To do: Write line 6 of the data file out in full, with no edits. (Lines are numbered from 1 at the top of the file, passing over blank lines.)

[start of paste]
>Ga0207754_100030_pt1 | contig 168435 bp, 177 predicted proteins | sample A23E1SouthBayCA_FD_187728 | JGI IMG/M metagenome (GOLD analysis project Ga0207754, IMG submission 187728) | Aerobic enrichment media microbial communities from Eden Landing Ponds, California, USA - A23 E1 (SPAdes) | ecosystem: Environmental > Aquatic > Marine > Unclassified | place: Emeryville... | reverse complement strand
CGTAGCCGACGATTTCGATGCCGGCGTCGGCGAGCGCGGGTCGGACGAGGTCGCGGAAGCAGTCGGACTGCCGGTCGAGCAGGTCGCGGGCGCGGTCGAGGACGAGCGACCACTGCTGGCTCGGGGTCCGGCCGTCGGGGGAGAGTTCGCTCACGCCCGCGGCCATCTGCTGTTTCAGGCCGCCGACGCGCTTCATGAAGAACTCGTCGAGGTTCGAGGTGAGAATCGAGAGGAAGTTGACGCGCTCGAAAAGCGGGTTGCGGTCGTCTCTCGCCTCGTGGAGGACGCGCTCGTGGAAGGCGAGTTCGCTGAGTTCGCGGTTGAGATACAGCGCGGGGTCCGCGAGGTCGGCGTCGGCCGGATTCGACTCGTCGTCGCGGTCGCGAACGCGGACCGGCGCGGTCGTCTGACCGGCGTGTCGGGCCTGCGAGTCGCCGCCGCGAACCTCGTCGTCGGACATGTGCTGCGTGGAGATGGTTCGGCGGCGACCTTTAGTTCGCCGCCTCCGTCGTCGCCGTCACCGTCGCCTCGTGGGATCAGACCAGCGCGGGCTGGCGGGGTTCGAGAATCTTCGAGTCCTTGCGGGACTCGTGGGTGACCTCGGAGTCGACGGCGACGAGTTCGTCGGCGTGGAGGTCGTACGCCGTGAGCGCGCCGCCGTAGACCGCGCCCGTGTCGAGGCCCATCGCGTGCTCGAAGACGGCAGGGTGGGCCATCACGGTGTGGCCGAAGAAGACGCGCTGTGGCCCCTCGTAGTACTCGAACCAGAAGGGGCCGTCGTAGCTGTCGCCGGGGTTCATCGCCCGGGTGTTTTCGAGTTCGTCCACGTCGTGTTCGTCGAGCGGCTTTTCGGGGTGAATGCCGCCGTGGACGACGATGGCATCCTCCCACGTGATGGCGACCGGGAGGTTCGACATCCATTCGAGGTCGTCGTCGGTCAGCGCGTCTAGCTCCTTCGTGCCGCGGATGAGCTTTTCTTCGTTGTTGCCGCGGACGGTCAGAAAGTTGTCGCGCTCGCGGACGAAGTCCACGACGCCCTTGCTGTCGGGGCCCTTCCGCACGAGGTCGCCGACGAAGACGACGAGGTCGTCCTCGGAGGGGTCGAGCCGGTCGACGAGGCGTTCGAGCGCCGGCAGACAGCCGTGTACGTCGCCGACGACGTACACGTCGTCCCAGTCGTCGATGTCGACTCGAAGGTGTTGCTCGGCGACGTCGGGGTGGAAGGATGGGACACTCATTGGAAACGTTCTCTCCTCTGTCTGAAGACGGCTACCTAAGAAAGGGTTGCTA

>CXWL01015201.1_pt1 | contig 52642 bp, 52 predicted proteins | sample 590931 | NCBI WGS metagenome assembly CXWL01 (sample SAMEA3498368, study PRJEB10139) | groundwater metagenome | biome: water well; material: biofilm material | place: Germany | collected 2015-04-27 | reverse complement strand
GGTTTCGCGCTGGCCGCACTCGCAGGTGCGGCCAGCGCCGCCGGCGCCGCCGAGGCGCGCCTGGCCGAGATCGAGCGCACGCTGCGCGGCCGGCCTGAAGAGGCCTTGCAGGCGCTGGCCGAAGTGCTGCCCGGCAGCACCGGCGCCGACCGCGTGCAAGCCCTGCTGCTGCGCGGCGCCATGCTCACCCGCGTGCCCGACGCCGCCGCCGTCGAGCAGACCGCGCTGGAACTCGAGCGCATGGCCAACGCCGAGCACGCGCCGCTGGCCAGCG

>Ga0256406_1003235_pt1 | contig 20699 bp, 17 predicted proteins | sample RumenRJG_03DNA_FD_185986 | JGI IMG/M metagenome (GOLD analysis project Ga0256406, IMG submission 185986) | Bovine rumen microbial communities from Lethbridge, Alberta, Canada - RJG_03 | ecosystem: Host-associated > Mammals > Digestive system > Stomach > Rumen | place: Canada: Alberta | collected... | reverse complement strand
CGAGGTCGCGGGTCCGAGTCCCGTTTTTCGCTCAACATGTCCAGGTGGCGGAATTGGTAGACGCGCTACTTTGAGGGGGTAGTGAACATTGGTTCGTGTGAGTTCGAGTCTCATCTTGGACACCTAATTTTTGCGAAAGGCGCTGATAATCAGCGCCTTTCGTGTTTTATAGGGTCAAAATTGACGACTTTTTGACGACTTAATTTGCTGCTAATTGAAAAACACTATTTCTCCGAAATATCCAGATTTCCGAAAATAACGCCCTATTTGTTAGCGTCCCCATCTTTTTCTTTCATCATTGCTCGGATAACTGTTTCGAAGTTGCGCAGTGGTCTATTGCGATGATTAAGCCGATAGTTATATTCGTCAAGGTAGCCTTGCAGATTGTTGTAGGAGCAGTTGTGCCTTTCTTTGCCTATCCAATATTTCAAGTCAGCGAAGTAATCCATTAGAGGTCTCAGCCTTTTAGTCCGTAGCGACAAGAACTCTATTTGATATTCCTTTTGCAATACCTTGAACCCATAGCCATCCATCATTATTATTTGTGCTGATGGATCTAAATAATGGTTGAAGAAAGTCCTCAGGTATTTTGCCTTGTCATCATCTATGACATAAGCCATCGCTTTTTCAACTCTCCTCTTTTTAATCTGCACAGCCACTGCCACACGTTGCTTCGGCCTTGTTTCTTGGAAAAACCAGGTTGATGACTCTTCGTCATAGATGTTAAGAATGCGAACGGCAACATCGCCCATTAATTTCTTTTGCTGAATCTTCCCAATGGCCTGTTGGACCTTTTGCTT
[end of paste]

CGAGGTCGCGGGTCCGAGTCCCGTTTTTCGCTCAACATGTCCAGGTGGCGGAATTGGTAGACGCGCTACTTTGAGGGGGTAGTGAACATTGGTTCGTGTGAGTTCGAGTCTCATCTTGGACACCTAATTTTTGCGAAAGGCGCTGATAATCAGCGCCTTTCGTGTTTTATAGGGTCAAAATTGACGACTTTTTGACGACTTAATTTGCTGCTAATTGAAAAACACTATTTCTCCGAAATATCCAGATTTCCGAAAATAACGCCCTATTTGTTAGCGTCCCCATCTTTTTCTTTCATCATTGCTCGGATAACTGTTTCGAAGTTGCGCAGTGGTCTATTGCGATGATTAAGCCGATAGTTATATTCGTCAAGGTAGCCTTGCAGATTGTTGTAGGAGCAGTTGTGCCTTTCTTTGCCTATCCAATATTTCAAGTCAGCGAAGTAATCCATTAGAGGTCTCAGCCTTTTAGTCCGTAGCGACAAGAACTCTATTTGATATTCCTTTTGCAATACCTTGAACCCATAGCCATCCATCATTATTATTTGTGCTGATGGATCTAAATAATGGTTGAAGAAAGTCCTCAGGTATTTTGCCTTGTCATCATCTATGACATAAGCCATCGCTTTTTCAACTCTCCTCTTTTTAATCTGCACAGCCACTGCCACACGTTGCTTCGGCCTTGTTTCTTGGAAAAACCAGGTTGATGACTCTTCGTCATAGATGTTAAGAATGCGAACGGCAACATCGCCCATTAATTTCTTTTGCTGAATCTTCCCAATGGCCTGTTGGACCTTTTGCTT